Of course, the world is full of proof that we are terrible at risk assessment. We fear sharks but don’t wear condoms — or wash our hands. We’re terrified of turbulence but drive drunk. We subject grandmas to full-body frisking at the airport, but let terrorists on watch lists get onto airplanes. We buy lottery tickets, often described as a tax on the mathematically disinclined, despite knowing the odds.

Maybe you are above all that.  And maybe you feel like you could blame all those market losses on other things – a lack of information, terrible advice, even criminal behavior.  Those are perfectly good explanations, but they prove our point.  We incorrectly assessed the risk that criminals giving bad advice and hiding data controlled the markets. We can do better. In fact, we have to.

These primal skills, sadly, have remained relatively primal.  Brain studies show that when humans encounter risks, what’s sometimes called the “reptilian” portion of our brains take over. The reptilian brain controls base functions we have in common with most of the evolutionary world – fight or flight responses. It was designed to optimize our ability to run away from dinosaurs in a crisis. Sadly, when faced with decisions about things like money and investing, many people’s brains believe they are being chased by a dinosaur and act accordingly. That is, they run. Metaphorically speaking.

Our reptilian brains might be useful at assessing a trip down a double-black-diamond ski slope. But we’re relatively awful at assessing the risk of a mutual fund, inflation or trusting our current place of employment. As a result, many people are overly risk-averse, not realizing how risky that is.

The reptilian brain, as you might imagine, is about as good with subtlety as a Gila monster.  It can muster two thoughts: BUY and SELL.  QUIT or STAY. It definitely can’t come up with the advantages of dollar-cost averaging in a falling market.  OK, it usually comes up with one additional thought when it comes to money: PUNT!  They find a money manager, and they say, Please, Mr. Man in a White Shirt – take care of this for me so I don’t have to think about it.

And trust us, Mr. Man in a White Shirt is happy to take your money while making sure you can’t live without him for the rest of your financial life. He’s going to send you long paper statements you can’t really understand. Sometimes these statements will show your pile of gold is larger, and you’ll be happy.  Sometimes, it will shrink, and your reptilian brain will yell, “SELL!”  You’ll call, and he will calm down the reptile within you – that’s his main skill, speaking to that part of your brain. And you’ll decide to BUY again.  You’ll make that decision over and over, which really is the definition of insanity. It’s also the definition of a plateau.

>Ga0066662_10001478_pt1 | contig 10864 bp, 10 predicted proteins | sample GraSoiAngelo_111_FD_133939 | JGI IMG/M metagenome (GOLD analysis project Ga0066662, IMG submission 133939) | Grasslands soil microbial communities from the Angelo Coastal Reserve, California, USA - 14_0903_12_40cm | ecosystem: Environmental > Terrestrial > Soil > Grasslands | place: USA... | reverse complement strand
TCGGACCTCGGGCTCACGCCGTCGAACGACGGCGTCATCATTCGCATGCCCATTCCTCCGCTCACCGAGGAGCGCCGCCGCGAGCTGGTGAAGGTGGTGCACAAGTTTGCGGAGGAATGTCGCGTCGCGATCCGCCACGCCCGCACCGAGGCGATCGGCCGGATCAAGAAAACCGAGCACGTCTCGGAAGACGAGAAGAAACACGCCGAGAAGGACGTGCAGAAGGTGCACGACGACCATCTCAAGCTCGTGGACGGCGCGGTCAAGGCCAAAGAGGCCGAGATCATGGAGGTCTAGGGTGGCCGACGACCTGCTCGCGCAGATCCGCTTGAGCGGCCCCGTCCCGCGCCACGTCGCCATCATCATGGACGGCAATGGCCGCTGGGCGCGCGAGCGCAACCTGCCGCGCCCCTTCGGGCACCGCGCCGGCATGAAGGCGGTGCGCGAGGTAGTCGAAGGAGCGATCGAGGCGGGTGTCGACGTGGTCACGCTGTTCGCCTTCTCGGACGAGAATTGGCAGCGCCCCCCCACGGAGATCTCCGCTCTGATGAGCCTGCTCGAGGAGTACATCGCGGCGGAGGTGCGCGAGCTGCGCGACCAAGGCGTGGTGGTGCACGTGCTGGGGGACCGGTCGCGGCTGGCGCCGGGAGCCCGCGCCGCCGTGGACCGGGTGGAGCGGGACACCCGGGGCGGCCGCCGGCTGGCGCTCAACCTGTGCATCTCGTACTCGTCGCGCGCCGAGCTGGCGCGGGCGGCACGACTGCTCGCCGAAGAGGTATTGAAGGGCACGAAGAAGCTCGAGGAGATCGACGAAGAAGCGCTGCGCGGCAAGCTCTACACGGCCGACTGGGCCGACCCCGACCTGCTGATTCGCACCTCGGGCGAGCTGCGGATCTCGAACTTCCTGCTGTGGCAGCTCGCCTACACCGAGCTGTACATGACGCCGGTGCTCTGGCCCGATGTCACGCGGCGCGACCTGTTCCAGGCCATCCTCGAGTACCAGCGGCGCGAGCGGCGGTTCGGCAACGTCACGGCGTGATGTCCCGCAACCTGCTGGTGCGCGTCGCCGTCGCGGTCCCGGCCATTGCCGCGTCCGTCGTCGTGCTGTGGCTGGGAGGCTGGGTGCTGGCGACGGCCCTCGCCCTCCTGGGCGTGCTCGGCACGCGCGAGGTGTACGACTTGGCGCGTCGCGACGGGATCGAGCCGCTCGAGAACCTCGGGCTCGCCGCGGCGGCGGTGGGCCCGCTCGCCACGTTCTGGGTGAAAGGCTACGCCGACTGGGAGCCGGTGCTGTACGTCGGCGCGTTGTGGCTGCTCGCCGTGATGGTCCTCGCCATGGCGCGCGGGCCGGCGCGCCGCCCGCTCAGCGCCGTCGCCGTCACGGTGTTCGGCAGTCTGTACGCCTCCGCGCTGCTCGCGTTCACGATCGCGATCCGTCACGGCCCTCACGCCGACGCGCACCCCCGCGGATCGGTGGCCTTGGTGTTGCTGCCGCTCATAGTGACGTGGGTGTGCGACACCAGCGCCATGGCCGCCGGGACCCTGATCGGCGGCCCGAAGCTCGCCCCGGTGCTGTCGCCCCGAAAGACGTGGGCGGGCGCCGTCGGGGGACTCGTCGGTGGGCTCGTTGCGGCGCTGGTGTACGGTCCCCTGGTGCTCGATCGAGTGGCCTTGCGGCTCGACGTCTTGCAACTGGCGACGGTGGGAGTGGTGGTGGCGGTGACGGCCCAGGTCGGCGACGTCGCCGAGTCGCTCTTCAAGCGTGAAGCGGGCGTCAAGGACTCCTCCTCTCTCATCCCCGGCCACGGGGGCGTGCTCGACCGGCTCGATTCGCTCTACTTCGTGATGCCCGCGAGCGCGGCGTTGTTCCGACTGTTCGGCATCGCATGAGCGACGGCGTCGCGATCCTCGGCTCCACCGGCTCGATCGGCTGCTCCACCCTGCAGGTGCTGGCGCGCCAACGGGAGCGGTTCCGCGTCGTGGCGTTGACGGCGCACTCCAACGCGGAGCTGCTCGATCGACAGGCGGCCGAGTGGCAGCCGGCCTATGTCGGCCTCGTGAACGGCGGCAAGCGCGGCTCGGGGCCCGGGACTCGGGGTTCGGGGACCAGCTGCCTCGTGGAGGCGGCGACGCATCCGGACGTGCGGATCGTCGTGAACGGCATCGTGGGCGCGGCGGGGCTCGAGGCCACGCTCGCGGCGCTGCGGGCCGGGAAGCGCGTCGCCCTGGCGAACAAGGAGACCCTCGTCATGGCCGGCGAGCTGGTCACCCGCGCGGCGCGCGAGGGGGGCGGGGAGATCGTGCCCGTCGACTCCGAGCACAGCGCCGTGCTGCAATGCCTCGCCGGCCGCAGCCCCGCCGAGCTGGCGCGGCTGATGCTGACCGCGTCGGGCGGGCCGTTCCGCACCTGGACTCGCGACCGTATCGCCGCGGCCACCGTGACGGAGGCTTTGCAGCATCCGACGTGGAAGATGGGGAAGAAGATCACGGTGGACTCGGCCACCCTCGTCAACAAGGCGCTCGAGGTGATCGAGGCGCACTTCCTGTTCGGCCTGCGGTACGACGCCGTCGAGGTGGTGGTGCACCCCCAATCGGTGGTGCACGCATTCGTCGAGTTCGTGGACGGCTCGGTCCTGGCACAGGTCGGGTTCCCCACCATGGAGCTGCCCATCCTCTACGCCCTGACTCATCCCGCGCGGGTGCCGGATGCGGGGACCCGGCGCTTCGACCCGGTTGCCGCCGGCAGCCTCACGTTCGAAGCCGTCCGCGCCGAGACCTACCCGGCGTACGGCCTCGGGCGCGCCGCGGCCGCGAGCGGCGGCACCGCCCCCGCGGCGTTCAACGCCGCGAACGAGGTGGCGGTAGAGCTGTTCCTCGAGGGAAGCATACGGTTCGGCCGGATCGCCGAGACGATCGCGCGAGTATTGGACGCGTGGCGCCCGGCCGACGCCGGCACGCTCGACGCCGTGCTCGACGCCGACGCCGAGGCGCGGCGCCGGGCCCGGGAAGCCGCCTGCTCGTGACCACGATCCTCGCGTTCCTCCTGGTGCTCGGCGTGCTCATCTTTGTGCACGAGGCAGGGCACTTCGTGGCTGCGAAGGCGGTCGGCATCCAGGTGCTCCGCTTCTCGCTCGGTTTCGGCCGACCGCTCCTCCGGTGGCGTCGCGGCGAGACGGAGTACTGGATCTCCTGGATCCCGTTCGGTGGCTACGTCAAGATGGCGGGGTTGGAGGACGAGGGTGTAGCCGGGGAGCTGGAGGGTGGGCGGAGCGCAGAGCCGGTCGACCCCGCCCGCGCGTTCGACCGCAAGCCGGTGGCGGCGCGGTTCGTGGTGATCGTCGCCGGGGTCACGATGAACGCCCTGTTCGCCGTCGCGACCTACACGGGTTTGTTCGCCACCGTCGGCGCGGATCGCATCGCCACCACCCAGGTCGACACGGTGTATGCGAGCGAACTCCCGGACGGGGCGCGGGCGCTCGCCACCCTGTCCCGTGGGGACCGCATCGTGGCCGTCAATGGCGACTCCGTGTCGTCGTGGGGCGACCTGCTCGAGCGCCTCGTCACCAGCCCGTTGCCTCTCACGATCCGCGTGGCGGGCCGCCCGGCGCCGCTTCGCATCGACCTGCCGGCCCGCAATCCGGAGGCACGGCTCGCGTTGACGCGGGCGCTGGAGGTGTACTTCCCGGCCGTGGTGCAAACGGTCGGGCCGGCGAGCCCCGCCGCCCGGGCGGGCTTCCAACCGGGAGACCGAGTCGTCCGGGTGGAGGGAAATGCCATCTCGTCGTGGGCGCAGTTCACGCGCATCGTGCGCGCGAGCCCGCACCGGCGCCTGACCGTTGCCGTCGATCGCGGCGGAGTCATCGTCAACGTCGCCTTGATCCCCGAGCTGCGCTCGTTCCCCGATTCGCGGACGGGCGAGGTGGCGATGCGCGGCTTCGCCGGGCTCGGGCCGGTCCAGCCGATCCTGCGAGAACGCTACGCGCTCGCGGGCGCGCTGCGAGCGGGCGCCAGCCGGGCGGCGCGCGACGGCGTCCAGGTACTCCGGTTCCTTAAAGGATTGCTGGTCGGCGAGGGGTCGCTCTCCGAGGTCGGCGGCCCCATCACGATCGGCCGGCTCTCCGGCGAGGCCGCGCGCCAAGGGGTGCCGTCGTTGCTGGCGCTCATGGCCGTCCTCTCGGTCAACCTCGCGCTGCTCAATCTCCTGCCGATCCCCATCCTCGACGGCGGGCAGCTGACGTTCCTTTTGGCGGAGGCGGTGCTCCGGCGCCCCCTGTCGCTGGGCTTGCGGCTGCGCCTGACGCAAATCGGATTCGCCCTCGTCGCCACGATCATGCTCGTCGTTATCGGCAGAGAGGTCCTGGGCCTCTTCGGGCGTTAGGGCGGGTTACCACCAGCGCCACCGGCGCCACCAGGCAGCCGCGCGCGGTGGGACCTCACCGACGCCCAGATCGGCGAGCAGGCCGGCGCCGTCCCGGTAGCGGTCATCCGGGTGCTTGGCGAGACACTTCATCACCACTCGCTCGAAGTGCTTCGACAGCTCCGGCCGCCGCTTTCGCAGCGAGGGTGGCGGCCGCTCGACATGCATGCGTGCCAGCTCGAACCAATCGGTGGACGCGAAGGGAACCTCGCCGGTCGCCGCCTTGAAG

Or, you’ll do what most Americans do and simply stop opening the monthly statements.  Somewhere, someone told you (probably that Man in a White Shirt) that the best thing to do with your investments is to ignore them, to “set and forget” the money you’re putting in your retirement account.  Sometimes, your retirement planning can be one of those background tasks we discussed in the introduction. However, usually, it’s not a good idea to punt on your future like that. But again, “Don’t worry about it. I’ll take care of it,“ is a secret message aimed directly at your reptilian brain.  Just ignore it and everything will be fine! Can you imagine the gall of this advice? Thank God our ancestors didn’t fall for this trick.  Imagine if no one ever checked to see if insects were devouring the winter grain stored in the grain elevators!

Back in 2008, a majority of U.S. adults had put their money into set-and-forget mode.  Clearly, that didn’t work.  How do you break free from this reptilian, all-or-nothing, buy-or-sell cycle?  By measuring things, and listening to what the measurements tell you. Try managing some of your own money for a while, depositing it into an S&P 500 index fund, and compare that to the performance of the Man in a White Shirt over time. If you are doing better, than you really need to fire him.  Real data is the key to moving the decision out of the part of your brain that made you choose whether you should or shouldn’t jump off that high wall outside your elementary school when you were 8 years old.